Japanese manufacturing activity contracted in April at the fastest pace in more than three years and output fell the most in two years, a final survey showed on Monday, after earthquakes halted production in the southern manufacturing hub of Kumamoto.
The Markit/Nikkei Japan Manufacturing Purchasing Managers Index (PMI) fell to a seasonally adjusted 48.2 in April, which was above the preliminary reading of 48.0 but still below a final 49.1 in March.
The index remained below the 50 threshold that separates contraction from expansion for the second consecutive month and showed activity contracted the most since January 2013.
The output component of the PMI index also fell to 47.8, versus a flash reading of 47.9 a final 49.8 in the previous month to show the fastest contraction since April 2014.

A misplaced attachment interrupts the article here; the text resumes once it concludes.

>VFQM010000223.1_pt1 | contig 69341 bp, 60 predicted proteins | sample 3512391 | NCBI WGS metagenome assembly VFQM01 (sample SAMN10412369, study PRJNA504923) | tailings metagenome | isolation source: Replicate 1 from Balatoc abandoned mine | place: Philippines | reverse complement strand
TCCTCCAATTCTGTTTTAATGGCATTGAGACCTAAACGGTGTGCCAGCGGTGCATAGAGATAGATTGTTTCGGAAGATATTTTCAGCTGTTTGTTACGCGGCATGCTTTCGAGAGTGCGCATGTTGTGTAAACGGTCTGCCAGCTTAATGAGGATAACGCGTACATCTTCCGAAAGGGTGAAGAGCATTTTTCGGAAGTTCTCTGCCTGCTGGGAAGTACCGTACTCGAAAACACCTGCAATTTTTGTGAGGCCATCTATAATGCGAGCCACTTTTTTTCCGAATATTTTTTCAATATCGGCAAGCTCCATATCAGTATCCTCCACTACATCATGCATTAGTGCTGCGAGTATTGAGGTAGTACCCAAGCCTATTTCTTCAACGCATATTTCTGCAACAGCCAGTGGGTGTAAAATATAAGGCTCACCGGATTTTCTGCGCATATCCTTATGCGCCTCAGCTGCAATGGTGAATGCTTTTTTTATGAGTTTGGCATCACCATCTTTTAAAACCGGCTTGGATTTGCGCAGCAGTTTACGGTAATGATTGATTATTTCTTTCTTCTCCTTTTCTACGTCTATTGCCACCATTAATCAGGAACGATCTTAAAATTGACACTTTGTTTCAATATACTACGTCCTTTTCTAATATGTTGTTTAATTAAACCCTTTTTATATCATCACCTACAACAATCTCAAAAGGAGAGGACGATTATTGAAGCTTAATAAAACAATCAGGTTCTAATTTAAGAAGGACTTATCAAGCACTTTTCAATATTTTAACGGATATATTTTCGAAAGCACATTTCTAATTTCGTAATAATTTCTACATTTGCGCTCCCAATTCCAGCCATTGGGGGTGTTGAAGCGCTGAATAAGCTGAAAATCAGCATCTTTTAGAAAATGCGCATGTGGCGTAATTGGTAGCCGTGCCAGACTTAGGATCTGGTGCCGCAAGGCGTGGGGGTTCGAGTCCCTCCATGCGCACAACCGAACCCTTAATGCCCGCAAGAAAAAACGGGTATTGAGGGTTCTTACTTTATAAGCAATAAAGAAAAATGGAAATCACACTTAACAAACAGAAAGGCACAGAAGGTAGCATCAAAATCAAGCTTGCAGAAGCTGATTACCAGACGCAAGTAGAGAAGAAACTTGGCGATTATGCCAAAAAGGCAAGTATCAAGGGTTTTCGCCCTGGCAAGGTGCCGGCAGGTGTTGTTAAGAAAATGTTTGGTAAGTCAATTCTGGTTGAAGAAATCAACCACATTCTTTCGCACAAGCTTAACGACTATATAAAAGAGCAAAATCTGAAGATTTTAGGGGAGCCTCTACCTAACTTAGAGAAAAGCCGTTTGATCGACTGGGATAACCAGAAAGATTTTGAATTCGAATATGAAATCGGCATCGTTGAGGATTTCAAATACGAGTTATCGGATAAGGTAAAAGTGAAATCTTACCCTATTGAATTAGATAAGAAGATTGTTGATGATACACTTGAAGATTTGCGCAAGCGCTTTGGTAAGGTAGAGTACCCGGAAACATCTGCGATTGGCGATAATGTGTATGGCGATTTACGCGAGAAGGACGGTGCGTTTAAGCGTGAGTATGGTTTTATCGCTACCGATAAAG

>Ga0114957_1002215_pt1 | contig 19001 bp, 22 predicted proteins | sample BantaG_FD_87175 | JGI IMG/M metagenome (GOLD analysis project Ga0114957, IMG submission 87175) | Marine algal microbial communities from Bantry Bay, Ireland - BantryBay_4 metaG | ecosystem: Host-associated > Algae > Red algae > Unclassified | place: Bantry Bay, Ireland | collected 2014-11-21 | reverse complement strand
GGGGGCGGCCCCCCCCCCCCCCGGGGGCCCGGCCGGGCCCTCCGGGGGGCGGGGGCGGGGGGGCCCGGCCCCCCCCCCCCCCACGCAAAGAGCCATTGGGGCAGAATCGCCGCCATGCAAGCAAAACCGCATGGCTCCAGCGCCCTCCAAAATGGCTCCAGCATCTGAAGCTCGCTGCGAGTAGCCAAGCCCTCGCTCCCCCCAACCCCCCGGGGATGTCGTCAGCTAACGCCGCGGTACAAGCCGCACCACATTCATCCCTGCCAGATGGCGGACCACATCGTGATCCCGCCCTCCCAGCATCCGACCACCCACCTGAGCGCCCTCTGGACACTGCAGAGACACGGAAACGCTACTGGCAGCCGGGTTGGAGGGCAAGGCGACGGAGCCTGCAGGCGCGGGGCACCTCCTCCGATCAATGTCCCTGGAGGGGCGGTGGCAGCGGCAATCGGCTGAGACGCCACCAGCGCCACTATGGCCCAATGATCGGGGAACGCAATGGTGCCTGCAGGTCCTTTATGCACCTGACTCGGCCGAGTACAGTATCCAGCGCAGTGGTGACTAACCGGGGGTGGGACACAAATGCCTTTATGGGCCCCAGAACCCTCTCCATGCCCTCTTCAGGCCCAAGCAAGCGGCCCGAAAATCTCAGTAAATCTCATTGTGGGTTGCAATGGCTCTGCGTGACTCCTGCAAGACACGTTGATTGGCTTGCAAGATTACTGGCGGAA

On April 14, the first of several earthquakes struck Kumamoto, which damaged houses, caused landslides and halted production at electronics and car parts factories in the area.
Many companies have resumed production in Kumamoto, and economists say if this trend continues then Japan should be able to quickly shake off the impact on factory output.